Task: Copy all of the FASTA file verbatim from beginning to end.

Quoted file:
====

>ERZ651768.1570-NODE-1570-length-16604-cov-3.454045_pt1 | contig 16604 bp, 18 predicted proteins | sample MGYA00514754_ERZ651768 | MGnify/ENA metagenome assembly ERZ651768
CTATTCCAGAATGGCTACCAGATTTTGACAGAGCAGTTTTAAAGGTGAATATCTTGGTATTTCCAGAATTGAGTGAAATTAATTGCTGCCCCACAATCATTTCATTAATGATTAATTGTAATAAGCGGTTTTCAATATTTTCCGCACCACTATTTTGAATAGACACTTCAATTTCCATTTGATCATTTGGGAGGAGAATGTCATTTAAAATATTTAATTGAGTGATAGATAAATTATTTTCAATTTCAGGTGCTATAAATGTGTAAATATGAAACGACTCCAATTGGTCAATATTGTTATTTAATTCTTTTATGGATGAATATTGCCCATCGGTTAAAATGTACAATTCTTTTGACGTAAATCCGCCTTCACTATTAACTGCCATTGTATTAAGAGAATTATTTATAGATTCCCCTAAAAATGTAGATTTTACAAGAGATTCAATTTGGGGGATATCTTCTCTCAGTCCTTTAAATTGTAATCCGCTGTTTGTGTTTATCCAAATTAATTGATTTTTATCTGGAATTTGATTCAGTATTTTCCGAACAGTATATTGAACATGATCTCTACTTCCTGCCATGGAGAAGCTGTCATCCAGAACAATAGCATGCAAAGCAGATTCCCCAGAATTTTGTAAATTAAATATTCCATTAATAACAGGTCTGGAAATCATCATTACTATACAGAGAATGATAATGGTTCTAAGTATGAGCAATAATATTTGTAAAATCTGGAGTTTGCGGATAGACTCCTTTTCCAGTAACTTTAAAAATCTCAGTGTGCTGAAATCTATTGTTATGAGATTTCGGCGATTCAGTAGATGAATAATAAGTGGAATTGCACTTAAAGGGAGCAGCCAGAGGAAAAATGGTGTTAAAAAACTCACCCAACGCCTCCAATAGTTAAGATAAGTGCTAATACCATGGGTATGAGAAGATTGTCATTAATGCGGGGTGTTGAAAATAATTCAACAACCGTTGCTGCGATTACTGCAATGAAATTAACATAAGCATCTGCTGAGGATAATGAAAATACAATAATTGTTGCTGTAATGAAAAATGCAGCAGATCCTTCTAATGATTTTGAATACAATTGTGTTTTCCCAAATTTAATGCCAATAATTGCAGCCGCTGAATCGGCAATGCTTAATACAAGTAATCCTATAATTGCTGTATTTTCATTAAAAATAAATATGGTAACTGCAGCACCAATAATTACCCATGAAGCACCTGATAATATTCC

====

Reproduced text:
>ERZ651768.1570-NODE-1570-length-16604-cov-3.454045_pt1 | contig 16604 bp, 18 predicted proteins | sample MGYA00514754_ERZ651768 | MGnify/ENA metagenome assembly ERZ651768
CTATTCCAGAATGGCTACCAGATTTTGACAGAGCAGTTTTAAAGGTGAATATCTTGGTATTTCCAGAATTGAGTGAAATTAATTGCTGCCCCACAATCATTTCATTAATGATTAATTGTAATAAGCGGTTTTCAATATTTTCCGCACCACTATTTTGAATAGACACTTCAATTTCCATTTGATCATTTGGGAGGAGAATGTCATTTAAAATATTTAATTGAGTGATAGATAAATTATTTTCAATTTCAGGTGCTATAAATGTGTAAATATGAAACGACTCCAATTGGTCAATATTGTTATTTAATTCTTTTATGGATGAATATTGCCCATCGGTTAAAATGTACAATTCTTTTGACGTAAATCCGCCTTCACTATTAACTGCCATTGTATTAAGAGAATTATTTATAGATTCCCCTAAAAATGTAGATTTTACAAGAGATTCAATTTGGGGGATATCTTCTCTCAGTCCTTTAAATTGTAATCCGCTGTTTGTGTTTATCCAAATTAATTGATTTTTATCTGGAATTTGATTCAGTATTTTCCGAACAGTATATTGAACATGATCTCTACTTCCTGCCATGGAGAAGCTGTCATCCAGAACAATAGCATGCAAAGCAGATTCCCCAGAATTTTGTAAATTAAATATTCCATTAATAACAGGTCTGGAAATCATCATTACTATACAGAGAATGATAATGGTTCTAAGTATGAGCAATAATATTTGTAAAATCTGGAGTTTGCGGATAGACTCCTTTTCCAGTAACTTTAAAAATCTCAGTGTGCTGAAATCTATTGTTATGAGATTTCGGCGATTCAGTAGATGAATAATAAGTGGAATTGCACTTAAAGGGAGCAGCCAGAGGAAAAATGGTGTTAAAAAACTCACCCAACGCCTCCAATAGTTAAGATAAGTGCTAATACCATGGGTATGAGAAGATTGTCATTAATGCGGGGTGTTGAAAATAATTCAACAACCGTTGCTGCGATTACTGCAATGAAATTAACATAAGCATCTGCTGAGGATAATGAAAATACAATAATTGTTGCTGTAATGAAAAATGCAGCAGATCCTTCTAATGATTTTGAATACAATTGTGTTTTCCCAAATTTAATGCCAATAATTGCAGCCGCTGAATCGGCAATGCTTAATACAAGTAATCCTATAATTGCTGTATTTTCATTAAAAATAAATATGGTAACTGCAGCACCAATAATTACCCATGAAGCACCTGATAATATTCC